It should come as no surprise that the art in this issue isn’t very good, although Liefeld has improved somewhat since his heyday on X-Force.  The multiple inkers make for an inconsistent artistic experience throughout the issue, and the attempts to draw military weapons and clothing (notably the laughable army boots on display) are pretty giggle-worthy.  As with the story, there are visual references to Slade’s origin back in New Teen Titans as well, which work against the effect.  Most severely, the narration is done by Adeline Kane, Slade Wilson’s ex-wife, leading to the last page return of Jericho to the New 52, undermined for me by the fact that this also happened the LAST time they told this story.  By the end of the issue, my reaction was one of complete disinterest, as I haven’t been particularly interested in Deathstroke’s new solo series, and this issue is one of contrasts.  On the one hand, they’re trying to freshen up Slade’s Bronze Age origins, but on the other, they’re being almost TOO respectful of the source material, to the point where it feels like they’re not on the same page.  Are we all new, all different or not?  This issue has no idea at all…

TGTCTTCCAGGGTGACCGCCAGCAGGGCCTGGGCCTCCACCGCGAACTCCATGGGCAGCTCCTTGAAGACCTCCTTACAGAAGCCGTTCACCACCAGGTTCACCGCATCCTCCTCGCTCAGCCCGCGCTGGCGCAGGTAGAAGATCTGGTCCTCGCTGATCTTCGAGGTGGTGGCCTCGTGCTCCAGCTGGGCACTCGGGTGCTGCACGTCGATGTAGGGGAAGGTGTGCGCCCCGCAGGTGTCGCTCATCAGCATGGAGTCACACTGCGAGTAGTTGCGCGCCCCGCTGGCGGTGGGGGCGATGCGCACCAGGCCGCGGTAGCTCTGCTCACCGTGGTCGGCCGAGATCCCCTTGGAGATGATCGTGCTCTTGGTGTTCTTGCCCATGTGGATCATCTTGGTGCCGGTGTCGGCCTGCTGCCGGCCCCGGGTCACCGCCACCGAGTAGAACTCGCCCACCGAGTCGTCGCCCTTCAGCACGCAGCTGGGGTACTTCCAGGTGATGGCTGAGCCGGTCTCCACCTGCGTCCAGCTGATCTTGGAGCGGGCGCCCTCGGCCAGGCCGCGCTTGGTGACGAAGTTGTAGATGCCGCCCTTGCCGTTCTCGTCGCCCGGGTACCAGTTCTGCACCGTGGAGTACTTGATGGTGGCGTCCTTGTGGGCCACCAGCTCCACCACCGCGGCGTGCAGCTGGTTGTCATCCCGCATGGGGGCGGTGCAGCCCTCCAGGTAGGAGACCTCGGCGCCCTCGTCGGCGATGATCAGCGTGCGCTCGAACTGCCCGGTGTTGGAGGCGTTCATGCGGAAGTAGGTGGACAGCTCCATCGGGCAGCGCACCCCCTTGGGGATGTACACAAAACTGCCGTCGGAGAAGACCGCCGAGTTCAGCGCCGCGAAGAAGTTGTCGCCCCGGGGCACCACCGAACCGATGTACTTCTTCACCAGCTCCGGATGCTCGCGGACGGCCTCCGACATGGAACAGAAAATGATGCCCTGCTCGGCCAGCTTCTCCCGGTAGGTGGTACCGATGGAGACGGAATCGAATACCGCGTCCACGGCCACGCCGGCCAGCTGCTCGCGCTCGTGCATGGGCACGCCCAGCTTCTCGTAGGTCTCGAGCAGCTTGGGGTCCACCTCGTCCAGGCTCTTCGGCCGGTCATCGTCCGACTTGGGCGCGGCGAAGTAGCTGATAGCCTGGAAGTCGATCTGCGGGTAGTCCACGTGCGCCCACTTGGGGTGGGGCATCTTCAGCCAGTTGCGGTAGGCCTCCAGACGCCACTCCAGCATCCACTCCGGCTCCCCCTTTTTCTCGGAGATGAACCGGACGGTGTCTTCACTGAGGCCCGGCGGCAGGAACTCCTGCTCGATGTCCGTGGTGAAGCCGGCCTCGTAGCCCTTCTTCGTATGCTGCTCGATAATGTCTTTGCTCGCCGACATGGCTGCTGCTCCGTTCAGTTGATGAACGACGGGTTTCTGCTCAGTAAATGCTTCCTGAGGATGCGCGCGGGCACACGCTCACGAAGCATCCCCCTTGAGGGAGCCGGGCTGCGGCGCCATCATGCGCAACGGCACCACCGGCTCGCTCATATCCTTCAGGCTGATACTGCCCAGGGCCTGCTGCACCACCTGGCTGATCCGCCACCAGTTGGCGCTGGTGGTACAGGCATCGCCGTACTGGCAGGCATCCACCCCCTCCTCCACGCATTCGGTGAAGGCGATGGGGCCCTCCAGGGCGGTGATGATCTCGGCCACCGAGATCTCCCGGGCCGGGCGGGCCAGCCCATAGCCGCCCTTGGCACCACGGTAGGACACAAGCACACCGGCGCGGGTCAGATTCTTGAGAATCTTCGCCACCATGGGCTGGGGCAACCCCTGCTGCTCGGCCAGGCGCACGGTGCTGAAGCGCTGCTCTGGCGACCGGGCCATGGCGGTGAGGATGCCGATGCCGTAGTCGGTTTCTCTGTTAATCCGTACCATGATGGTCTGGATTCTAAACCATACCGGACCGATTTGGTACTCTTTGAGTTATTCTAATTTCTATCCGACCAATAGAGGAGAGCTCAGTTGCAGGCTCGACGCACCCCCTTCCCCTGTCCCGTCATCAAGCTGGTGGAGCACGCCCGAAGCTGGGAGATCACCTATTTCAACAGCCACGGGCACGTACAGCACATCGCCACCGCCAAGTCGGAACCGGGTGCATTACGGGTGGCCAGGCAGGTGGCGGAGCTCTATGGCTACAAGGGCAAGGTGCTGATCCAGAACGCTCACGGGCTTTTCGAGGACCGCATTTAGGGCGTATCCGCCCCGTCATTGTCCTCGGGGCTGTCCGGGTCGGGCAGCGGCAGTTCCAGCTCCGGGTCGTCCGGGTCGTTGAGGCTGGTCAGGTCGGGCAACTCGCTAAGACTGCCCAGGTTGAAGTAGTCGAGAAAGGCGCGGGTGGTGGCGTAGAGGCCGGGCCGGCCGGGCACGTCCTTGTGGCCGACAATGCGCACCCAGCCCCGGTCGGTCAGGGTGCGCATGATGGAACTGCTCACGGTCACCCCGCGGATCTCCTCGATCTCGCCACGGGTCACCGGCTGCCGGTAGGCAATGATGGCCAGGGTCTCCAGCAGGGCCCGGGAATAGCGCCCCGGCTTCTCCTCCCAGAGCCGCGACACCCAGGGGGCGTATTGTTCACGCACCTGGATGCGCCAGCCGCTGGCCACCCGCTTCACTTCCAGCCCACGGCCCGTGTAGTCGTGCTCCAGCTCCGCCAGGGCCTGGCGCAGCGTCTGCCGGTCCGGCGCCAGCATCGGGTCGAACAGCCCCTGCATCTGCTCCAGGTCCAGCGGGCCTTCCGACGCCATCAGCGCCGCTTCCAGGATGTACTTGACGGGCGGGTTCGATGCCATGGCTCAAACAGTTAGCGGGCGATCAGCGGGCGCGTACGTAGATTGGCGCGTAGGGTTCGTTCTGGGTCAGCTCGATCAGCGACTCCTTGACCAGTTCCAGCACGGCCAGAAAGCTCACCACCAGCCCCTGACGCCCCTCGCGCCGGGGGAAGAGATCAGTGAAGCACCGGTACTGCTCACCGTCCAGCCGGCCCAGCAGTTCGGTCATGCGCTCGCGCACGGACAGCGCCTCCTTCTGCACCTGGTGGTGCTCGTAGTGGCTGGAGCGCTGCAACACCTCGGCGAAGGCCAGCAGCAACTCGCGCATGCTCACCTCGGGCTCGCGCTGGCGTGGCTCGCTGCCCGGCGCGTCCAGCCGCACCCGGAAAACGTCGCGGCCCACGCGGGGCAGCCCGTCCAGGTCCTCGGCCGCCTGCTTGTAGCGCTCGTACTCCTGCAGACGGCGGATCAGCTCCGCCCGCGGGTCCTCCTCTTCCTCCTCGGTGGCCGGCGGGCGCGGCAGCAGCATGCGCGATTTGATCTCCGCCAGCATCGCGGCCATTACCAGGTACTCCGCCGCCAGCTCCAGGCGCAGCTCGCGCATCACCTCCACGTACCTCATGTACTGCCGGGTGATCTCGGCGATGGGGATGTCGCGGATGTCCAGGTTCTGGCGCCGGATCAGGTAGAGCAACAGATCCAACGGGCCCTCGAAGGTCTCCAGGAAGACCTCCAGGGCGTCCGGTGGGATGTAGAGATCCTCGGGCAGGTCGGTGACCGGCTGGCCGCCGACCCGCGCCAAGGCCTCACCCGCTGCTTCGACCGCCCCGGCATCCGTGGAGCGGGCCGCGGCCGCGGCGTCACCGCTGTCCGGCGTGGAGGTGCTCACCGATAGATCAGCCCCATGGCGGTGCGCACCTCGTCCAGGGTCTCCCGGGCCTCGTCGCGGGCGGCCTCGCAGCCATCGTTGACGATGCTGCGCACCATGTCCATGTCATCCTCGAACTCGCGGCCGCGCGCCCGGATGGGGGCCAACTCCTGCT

THE BOTTOM LINE: PROBABLY AN EASY SKIP.

I don’t want to be harsh or cruel, but this issue was absolutely unnecessary.  The promise of Deathstroke’s origin was fulfilled, but that fulfillment was pretty much a retelling of a story from 1984 with a few new barnacles thrown on to make it feel different.  The art was sub-par from top to bottom, and the best lines of the issue were written by Marv Wolfman and not the current creative team.  Deathstroke #0 doesn’t get the job done in either story or art, and while it might be of interest to fans of the artist or diehard fans of the character, but I wouldn’t want to pay 3 dollars for it, earning a disappointed by not at all unexpected 1 out of 5 stars overall.